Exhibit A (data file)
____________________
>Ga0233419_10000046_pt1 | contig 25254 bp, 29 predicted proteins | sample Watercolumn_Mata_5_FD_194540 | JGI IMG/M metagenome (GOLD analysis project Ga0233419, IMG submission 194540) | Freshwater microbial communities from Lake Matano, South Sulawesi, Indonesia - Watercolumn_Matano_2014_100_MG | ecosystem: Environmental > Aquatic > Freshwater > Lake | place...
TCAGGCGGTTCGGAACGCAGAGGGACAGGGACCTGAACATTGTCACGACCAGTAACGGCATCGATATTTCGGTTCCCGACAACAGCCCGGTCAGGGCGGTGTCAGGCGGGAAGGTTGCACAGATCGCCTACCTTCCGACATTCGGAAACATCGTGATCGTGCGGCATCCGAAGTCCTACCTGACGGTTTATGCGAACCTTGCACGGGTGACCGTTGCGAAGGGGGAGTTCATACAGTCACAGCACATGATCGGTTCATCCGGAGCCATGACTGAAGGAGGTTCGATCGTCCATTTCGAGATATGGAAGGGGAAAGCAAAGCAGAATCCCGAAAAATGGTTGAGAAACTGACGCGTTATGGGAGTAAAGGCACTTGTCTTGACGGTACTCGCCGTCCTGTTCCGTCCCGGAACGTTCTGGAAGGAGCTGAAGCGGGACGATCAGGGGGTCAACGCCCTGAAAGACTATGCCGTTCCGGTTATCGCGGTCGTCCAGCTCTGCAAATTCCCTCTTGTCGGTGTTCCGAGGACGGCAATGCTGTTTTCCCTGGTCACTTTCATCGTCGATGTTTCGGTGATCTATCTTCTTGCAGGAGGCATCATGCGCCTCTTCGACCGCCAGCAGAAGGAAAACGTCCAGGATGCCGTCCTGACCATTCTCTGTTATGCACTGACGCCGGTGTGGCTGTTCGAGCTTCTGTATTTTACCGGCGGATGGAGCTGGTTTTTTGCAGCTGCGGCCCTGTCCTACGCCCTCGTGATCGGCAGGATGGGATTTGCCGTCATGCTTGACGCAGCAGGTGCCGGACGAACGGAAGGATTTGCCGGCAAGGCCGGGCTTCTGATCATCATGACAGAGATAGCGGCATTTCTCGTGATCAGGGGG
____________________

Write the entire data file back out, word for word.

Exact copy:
>Ga0233419_10000046_pt1 | contig 25254 bp, 29 predicted proteins | sample Watercolumn_Mata_5_FD_194540 | JGI IMG/M metagenome (GOLD analysis project Ga0233419, IMG submission 194540) | Freshwater microbial communities from Lake Matano, South Sulawesi, Indonesia - Watercolumn_Matano_2014_100_MG | ecosystem: Environmental > Aquatic > Freshwater > Lake | place...
TCAGGCGGTTCGGAACGCAGAGGGACAGGGACCTGAACATTGTCACGACCAGTAACGGCATCGATATTTCGGTTCCCGACAACAGCCCGGTCAGGGCGGTGTCAGGCGGGAAGGTTGCACAGATCGCCTACCTTCCGACATTCGGAAACATCGTGATCGTGCGGCATCCGAAGTCCTACCTGACGGTTTATGCGAACCTTGCACGGGTGACCGTTGCGAAGGGGGAGTTCATACAGTCACAGCACATGATCGGTTCATCCGGAGCCATGACTGAAGGAGGTTCGATCGTCCATTTCGAGATATGGAAGGGGAAAGCAAAGCAGAATCCCGAAAAATGGTTGAGAAACTGACGCGTTATGGGAGTAAAGGCACTTGTCTTGACGGTACTCGCCGTCCTGTTCCGTCCCGGAACGTTCTGGAAGGAGCTGAAGCGGGACGATCAGGGGGTCAACGCCCTGAAAGACTATGCCGTTCCGGTTATCGCGGTCGTCCAGCTCTGCAAATTCCCTCTTGTCGGTGTTCCGAGGACGGCAATGCTGTTTTCCCTGGTCACTTTCATCGTCGATGTTTCGGTGATCTATCTTCTTGCAGGAGGCATCATGCGCCTCTTCGACCGCCAGCAGAAGGAAAACGTCCAGGATGCCGTCCTGACCATTCTCTGTTATGCACTGACGCCGGTGTGGCTGTTCGAGCTTCTGTATTTTACCGGCGGATGGAGCTGGTTTTTTGCAGCTGCGGCCCTGTCCTACGCCCTCGTGATCGGCAGGATGGGATTTGCCGTCATGCTTGACGCAGCAGGTGCCGGACGAACGGAAGGATTTGCCGGCAAGGCCGGGCTTCTGATCATCATGACAGAGATAGCGGCATTTCTCGTGATCAGGGGG